I have a Canon 7D and recently found the EOS Lens Registration tool. I've used it to put the profiles of the lenses I own into the camera. That part all makes sense. What I'm more confused about is how useful it is to my particular workflow.

Looking through the manual, I see that it can use this data for the Peripheral Illumination Correction. But it also says that Peripheral Illumination Correction only works in-camera for JPEGs and to use it with RAW files, you must use the Digital Photo Professional application. I have never used this app and don't plan to as it complicates the workflow and will likely make doing my RAW processing in my preferred application harder. (EDIT: This Question and its answer explain why working with Canon DPP and Aperture (or any other RAW processing app) is a no-go.)

Further, I see there is a setting in the camera's menu for "Raw Image Processing" which appears to use some of the other data from the lens registration, such as lens distortion, chromatic aberration correction, etc. This functionality is not documented in the manual. I think it may have come with a firmware update. (I currently have firmware version 2.0.0 installed. I will probably update it to the latest which I think is 2.0.5 when I have some free time.) (EDIT: Found this feature on their website. It produces a JPEG in-camera in case you want to send directly from camera to customer.)

When I select "Raw Image Processing" it shows me the current image. If I change the settings and "save" it appears to write a copy of the image to the card. (I assume it has the settings I changed applied.) So this would probably be writing a JPEG file, right?

I'm currently using Aperture to work on my photos. At some point I'll switch to an app that's still being updated, but for now, it works for my purposes. I also have Adobe Photoshop CS 5.1. I have tried selecting the "Lens Correction" action under "Automate," but when I select a file it tells me:

Error: General Photoshop error occurred. This functionality may not be available in this version of Photoshop.

  • The command is not currently available

So is there anything useful I can do with the lens registration data given that I work in RAW and process my photos using Aperture. If I were using either Lightroom or a more modern version of Photoshop would they use the data?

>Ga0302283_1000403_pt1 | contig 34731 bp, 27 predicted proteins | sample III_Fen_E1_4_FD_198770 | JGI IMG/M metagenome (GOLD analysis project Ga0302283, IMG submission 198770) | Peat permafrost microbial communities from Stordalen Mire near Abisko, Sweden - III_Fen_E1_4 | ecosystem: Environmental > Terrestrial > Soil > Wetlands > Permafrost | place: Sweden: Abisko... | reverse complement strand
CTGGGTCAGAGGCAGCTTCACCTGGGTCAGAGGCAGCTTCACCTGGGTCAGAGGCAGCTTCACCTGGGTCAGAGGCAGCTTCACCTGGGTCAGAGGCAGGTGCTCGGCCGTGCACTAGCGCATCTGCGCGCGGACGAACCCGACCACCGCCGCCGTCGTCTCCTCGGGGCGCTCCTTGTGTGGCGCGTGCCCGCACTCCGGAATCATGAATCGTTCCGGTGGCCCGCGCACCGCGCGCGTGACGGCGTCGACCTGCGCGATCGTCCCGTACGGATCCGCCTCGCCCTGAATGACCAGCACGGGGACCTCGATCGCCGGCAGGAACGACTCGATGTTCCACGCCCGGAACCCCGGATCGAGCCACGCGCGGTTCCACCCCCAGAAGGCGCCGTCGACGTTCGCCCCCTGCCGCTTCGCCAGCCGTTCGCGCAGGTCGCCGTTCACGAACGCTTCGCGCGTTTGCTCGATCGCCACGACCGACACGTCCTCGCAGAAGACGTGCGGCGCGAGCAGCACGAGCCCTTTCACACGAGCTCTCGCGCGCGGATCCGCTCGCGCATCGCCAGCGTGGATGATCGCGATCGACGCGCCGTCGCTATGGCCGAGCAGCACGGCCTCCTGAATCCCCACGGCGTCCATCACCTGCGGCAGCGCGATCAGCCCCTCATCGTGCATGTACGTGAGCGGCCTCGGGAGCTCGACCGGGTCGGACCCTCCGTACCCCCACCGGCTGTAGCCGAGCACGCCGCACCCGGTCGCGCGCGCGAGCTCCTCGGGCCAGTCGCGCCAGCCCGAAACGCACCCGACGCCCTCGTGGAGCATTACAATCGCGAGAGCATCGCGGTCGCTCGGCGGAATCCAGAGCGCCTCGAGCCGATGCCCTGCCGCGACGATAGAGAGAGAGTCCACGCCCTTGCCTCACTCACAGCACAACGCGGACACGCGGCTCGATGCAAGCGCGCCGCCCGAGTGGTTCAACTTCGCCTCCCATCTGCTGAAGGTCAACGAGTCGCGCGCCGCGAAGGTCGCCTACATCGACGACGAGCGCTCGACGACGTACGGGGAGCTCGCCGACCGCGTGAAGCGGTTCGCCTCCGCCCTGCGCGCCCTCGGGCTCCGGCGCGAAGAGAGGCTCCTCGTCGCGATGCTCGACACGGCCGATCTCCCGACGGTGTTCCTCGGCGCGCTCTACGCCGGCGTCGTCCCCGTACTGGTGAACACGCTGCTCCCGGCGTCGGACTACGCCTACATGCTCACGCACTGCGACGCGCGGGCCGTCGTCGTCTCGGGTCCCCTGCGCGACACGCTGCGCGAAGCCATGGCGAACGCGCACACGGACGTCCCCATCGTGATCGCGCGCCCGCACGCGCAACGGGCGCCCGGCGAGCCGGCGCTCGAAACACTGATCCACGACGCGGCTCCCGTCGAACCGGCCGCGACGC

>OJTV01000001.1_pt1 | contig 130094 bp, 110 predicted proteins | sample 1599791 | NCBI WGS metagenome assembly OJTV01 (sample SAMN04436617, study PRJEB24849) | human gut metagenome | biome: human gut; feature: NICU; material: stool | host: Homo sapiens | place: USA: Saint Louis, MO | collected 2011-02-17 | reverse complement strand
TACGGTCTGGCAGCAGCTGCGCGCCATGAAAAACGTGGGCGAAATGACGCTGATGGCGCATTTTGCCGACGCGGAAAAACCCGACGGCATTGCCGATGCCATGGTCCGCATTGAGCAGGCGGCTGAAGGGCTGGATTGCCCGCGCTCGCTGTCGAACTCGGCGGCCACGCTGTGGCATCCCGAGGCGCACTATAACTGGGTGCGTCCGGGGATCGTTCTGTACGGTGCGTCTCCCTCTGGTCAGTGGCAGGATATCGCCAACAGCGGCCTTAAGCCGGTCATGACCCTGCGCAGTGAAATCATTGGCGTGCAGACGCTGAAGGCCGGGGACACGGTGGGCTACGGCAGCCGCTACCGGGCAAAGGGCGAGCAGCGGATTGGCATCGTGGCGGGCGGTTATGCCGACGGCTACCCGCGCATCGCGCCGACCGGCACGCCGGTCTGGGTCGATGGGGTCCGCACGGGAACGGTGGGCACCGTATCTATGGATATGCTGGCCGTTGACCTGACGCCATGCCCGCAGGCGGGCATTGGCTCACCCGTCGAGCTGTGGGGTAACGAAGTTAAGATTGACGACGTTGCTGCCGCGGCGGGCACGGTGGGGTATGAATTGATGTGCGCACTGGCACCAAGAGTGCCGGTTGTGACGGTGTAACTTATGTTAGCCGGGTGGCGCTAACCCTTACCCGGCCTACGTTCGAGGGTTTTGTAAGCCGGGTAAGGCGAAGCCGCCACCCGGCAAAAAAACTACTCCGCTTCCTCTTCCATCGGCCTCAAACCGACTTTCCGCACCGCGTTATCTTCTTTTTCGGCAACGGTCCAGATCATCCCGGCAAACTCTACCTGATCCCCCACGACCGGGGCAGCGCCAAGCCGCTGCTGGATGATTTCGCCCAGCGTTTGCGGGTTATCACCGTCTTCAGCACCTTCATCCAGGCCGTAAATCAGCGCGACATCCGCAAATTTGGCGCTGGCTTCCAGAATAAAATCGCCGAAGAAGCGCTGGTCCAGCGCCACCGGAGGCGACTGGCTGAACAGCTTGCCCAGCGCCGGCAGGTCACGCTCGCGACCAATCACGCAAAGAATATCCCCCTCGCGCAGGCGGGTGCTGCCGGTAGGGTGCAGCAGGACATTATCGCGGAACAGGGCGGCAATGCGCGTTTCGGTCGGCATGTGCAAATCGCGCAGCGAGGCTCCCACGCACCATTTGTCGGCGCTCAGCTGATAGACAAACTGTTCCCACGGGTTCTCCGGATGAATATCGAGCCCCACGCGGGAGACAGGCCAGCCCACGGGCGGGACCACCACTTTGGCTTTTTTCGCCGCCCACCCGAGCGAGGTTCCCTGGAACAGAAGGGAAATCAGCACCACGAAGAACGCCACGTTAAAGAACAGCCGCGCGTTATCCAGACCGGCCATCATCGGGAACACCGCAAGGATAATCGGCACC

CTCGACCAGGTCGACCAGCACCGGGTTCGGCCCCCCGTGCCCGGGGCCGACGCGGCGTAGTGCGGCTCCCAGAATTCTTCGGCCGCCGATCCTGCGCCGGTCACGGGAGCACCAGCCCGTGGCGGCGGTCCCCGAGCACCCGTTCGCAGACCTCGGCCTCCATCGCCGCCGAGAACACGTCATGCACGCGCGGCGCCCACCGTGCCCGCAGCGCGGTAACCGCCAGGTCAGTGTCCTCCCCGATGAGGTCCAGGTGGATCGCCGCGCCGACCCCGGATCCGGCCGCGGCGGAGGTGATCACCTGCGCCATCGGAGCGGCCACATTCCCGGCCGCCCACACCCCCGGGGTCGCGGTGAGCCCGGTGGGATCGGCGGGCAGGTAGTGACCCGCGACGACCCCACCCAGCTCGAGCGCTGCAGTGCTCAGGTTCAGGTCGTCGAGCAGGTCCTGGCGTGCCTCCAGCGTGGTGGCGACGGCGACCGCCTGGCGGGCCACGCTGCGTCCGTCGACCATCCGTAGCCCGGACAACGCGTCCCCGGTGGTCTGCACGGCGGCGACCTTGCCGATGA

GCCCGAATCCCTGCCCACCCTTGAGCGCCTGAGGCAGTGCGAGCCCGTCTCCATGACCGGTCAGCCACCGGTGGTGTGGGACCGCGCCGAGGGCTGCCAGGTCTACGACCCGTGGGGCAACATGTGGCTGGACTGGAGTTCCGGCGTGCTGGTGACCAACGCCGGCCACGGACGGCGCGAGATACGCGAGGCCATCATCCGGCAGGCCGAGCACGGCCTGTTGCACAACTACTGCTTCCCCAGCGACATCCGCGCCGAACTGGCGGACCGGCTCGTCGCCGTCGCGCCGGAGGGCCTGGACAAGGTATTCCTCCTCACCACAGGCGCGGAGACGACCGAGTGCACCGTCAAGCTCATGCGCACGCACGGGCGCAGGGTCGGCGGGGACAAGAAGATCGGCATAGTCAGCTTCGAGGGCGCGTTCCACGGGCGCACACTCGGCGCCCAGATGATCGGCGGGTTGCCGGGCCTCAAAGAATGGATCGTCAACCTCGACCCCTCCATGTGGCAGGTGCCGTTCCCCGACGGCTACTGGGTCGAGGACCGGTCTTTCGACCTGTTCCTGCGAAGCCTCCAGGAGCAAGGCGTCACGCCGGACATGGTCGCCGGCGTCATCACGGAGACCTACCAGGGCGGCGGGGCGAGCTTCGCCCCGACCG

1 Answer 1


The EOS Lens registration data is intended to be used by either:

  • The camera when processing the raw data from the sensor to produce a jpeg image (or to produce a jpeg preview image when the file is being saved as raw data). At a minimum the camera uses the information to do Peripheral Illumination Correction. Some but not all Canon EOS cameras can also apply Chromatic Aberration and Distortion corrections in-camera.


  • Canon's Digital Photo Professional image editing application. With DPP the available corrections include those for chromatic aberration, color blur, peripheral illumination, and geometric distortion. Recent versions of DPP also include the Digital Lens Optimizer tool that is even more powerful. It can even reduce the effections of diffraction caused by an aperture narrower than the camera's Diffraction Limited aperture (DLA)! But the DLO tool requires more detailed lens profiles than the data contained in the smaller profiles obtained via the Lens Registration Tool.

(Some of the top Canon cameras can even do DLO in camera as well as with DPP after the fact.)

Applications such as Lightroom or Aperture use their own lens correction data. As you have discovered, the data from Canon's Lens Registration Tool is not in a form that can be accessed and used by those other applications.

You can download an updated user manual for your EOS 7D Mark II that includes the major changes made with firmware revision 2. It is available from Canon's support site for the 7D. Be sure to download the file named eos7d-im5-en.zip released on 06/28/12 rather than the "recommended" eos7d-im2-en.pdf released on 02/12/10. The older file is for firmware version 1. You'll need to extract the pdf from the zip file on your local machine.

The single question you cited in dismissing Canon's Digital Photo Professional is a distorted and one-sided view of version 3 of DPP which was very limited compared to what is available today with DPP version 4. For the other side of the coin, please see this answer to Why pick DPP over Aperture?

For the most part, it seems to me that those most vocal about the shortcomings of DPP in various versions are those who are already very well familiar with other applications and then try DPP for a very short time before dismissing it. Like any full-featured and complex application it takes a while to learn the ins and outs and to even discover many of the features and the power of what they can do for the user.

It may well not be the best raw conversion software for you, but it may also offer far more than you think it does, especially the current version which was a major upgrade from version 3. I personally prefer it for the more precise control it gives over color compared to Adobe Lightroom. You always have the option to export images as 16-bit tiffs before working on them in other applications (which is pretty much the way Adobe Camera Raw does it from within Lr or PS before using many of the other tools available in PS). It's not required to reduce them to jpegs when exporting.

As to the particulars of lens correction with regard to EOS cameras, in camera correction, and DPP vs. other apps please see: Canon DSLR Lens Correction


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